season 2 episode 13 – art to build connection and trust | Adam Rosendahl
In this episode, we talk to Adam Rosendahl, the Founder and Chief Experience Officer of Late Nite Art®. How can art facilitate discussions and improve team building? Why should leaders want their teams to be more open with one another? What is one way to make Zoom meetings more engaging? How can art bring together people from different backgrounds? All these questions and more in our new episode.
Resources and links
Artworks and other topics mentioned during the podcast can be seen in the following links:
The transcript was produced by an AI, mistakes might appear.
[00:00:00] Nir Hindi: Hey, Adam, welcome to the Artian podcast.
Adam Rosendahl: Thank you, NIR. Thank you so much for having me. I have been looking forward to this for a while now.
Nir Hindi: I woke you up quite early. No what is the time now in Oakland.
Adam Rosendahl: Yeah, it is just a bit after 8:00 AM in Oakland,
Nir Hindi: at least for our listeners. I can promise you that I do not look super sharp, and I can share these photos on our social media.
Adam Rosendahl: Oh, I am doing my best.
Nir Hindi: Adam Can you introduce yourself briefly?
Adam Rosendahl: Sure. So, my name is Adam Rosendahl, and I am based here in the San Francisco bay area in California. And, um, I run an organization that is called Late Nite Art and we, we call ourselves a creative learning and development lab. And what we do is we design workshops for organizations and conferences.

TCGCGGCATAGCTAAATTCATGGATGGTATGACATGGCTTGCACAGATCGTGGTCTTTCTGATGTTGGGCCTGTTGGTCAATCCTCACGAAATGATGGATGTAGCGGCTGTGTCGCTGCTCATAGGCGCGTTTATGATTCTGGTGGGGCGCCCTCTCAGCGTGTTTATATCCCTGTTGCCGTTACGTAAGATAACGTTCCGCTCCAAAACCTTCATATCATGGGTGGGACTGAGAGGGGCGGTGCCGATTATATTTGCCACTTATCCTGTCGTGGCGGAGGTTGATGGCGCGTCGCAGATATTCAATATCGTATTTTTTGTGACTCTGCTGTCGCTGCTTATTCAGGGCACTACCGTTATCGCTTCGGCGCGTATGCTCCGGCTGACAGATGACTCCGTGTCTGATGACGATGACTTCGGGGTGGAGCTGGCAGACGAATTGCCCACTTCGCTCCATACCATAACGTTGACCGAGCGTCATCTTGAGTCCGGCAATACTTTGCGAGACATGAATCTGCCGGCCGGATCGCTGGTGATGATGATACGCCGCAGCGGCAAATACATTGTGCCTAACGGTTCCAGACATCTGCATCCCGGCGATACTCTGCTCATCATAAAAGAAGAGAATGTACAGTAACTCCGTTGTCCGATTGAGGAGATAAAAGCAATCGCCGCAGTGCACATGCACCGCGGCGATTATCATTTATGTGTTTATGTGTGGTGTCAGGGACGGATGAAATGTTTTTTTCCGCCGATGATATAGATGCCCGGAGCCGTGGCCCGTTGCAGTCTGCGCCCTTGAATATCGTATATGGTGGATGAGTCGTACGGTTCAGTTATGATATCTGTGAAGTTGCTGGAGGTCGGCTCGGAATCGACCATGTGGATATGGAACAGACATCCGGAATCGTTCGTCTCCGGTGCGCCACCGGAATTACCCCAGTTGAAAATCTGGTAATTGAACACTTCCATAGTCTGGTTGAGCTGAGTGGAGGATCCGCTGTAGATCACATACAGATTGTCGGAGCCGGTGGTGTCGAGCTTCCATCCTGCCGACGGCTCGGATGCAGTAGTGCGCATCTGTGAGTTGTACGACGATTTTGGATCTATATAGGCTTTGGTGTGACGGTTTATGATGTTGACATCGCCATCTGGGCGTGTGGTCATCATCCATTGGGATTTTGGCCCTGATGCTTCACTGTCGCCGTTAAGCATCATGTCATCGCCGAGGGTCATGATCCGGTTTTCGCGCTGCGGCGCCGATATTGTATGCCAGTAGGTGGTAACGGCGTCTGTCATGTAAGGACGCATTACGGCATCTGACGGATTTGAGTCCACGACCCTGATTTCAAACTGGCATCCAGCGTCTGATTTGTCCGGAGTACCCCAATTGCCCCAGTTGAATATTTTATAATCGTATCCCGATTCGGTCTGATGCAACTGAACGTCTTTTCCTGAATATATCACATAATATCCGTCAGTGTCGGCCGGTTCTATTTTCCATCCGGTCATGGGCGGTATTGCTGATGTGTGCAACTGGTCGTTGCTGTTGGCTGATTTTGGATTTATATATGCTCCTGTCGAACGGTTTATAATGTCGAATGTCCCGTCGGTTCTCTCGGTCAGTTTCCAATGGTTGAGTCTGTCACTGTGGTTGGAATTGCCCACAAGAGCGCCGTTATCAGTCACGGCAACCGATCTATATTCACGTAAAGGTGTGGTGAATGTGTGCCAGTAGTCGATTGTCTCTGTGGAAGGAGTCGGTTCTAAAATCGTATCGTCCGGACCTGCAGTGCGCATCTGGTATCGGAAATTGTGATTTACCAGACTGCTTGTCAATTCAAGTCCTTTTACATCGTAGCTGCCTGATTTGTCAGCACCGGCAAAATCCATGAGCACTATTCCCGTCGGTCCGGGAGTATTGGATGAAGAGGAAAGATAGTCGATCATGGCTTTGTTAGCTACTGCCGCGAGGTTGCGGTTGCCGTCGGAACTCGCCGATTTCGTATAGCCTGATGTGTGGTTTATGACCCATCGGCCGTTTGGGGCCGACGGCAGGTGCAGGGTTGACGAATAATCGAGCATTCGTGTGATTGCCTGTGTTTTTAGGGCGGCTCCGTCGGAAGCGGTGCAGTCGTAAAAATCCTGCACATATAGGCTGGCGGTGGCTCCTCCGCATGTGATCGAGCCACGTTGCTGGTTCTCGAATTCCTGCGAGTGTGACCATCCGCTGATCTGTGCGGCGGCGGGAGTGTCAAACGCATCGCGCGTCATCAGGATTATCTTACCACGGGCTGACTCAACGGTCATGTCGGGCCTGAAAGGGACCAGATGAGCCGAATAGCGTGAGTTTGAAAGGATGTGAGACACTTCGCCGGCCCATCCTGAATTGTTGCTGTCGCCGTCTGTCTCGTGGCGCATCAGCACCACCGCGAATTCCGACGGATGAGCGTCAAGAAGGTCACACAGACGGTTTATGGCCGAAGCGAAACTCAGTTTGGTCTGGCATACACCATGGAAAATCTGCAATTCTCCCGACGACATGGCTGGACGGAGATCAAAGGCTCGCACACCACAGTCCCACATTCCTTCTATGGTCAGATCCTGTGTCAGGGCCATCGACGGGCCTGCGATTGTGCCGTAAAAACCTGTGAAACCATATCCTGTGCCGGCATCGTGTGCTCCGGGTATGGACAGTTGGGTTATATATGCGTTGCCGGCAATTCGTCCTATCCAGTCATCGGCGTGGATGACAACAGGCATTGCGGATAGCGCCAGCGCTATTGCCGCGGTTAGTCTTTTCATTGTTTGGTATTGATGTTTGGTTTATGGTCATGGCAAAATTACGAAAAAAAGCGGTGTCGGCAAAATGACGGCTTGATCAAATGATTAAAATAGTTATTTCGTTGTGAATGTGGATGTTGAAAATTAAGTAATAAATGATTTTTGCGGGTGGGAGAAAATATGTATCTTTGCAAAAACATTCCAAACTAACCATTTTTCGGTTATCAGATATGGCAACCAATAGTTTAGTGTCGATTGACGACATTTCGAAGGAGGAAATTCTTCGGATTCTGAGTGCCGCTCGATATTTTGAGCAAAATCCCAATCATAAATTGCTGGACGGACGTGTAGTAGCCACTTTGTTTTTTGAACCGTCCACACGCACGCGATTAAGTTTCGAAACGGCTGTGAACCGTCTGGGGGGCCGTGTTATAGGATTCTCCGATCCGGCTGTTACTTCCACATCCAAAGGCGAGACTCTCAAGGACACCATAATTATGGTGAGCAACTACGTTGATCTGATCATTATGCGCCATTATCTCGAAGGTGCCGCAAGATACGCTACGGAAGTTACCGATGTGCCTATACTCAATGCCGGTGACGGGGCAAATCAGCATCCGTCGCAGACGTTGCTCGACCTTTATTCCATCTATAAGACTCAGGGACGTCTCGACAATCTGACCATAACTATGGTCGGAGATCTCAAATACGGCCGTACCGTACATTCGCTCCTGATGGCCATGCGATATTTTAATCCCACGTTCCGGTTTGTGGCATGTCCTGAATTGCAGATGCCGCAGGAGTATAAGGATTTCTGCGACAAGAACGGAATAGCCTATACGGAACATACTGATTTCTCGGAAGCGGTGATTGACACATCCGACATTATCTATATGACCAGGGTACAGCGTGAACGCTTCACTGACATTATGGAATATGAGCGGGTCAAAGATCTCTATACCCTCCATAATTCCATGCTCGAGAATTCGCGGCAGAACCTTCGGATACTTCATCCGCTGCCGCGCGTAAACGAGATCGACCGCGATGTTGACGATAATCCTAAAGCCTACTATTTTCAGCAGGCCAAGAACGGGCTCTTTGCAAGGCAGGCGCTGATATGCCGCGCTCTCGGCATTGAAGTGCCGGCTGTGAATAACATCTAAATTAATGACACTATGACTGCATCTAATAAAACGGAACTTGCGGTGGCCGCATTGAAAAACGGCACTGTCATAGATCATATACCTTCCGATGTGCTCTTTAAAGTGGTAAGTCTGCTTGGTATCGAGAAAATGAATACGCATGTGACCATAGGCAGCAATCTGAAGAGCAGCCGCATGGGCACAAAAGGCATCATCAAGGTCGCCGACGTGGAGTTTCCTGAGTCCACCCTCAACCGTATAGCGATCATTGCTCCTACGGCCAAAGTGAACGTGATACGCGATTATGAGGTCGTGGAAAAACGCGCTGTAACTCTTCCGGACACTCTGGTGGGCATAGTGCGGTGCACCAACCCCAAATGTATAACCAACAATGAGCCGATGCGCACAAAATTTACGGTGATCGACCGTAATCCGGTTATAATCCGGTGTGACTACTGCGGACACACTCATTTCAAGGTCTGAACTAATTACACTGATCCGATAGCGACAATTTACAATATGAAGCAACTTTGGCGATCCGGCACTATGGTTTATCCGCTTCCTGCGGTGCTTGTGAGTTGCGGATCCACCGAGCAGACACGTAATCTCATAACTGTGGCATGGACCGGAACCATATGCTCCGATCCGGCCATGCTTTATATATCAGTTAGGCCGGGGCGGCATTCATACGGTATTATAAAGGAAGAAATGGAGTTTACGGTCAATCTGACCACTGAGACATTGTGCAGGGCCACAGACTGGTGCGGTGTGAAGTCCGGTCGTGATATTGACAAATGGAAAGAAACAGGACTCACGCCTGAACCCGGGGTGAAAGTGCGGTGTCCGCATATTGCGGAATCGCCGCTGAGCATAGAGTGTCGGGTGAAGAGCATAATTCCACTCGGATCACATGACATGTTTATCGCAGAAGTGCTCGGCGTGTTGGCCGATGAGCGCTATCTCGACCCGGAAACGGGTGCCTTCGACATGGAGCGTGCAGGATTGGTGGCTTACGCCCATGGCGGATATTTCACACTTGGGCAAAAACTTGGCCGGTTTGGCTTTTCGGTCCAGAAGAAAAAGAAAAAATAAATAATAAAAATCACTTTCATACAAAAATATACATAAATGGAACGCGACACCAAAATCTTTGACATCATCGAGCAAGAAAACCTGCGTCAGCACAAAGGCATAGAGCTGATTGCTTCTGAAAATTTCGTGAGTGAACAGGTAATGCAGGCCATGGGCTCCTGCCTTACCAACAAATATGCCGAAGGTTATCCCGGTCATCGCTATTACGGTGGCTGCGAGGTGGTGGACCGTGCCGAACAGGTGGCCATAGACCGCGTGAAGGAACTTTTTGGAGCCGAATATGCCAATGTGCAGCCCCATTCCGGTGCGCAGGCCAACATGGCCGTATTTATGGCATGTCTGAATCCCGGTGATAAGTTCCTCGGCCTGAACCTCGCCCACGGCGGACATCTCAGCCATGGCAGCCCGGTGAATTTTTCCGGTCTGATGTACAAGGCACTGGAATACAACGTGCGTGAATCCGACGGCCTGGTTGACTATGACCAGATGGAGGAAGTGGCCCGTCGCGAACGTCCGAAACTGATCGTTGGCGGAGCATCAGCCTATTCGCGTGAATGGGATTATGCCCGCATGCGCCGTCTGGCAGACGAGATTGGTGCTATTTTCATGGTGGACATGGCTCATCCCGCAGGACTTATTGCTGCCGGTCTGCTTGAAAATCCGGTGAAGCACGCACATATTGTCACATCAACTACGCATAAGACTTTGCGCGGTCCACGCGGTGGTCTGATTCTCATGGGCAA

That is all about building psychological.
Nir Hindi: I love this late Nite art and I must share my own experience. And maybe I will talk about my experience later, because I think it is more important to get to know how you got into this concept of late Nite [00:01:00] art. And I am interested to kind of ask you what brought you into this world of art.
What attracted you to experiment with that?
Adam Rosendahl: As
far as I know. My mom always wanted me to be an artist. So, she enrolled me in a very interesting art program. When I was about four years old called the Berkeley Art Center, where all these little children would go and we would throw paint on the walls and they hired psychologists, too.
Help these all of us young people to like really to express ourselves creatively. And then they would tell our parents about our creative process and what that kind of meant about our personality. So, I think that was the beginning of me exploring and getting wild with creativity. But the big moment for me was when I was 13 years old, I was sent up to a youth arts empowerment camp on Whidbey island, Washington.
That was all about using different art forms. Like. Beatboxing and freestyling and painting and dance, but not as an art camp [00:02:00] to teach us to become better artists, but we would use these different art forms to connect with each other. And the teenagers who were at this camp were from many different backgrounds from native American reservations, many different cultures and religions, and, um, socioeconomic backgrounds were represented.
So I was. In a unique environment with, uh, young people who I had never connected with before and through these art forums, I was able to learn about myself and deeply connect with my peers in a way that kind of. It almost turned these group of strangers into family. And so, it felt for me like a magical experience.
And from the words of my mom, she said I had a, like a spiritual awakening. That was the moment I think, where I experienced how art can be used as a tool for connection and especially bridging difference between people who are coming from very, very different.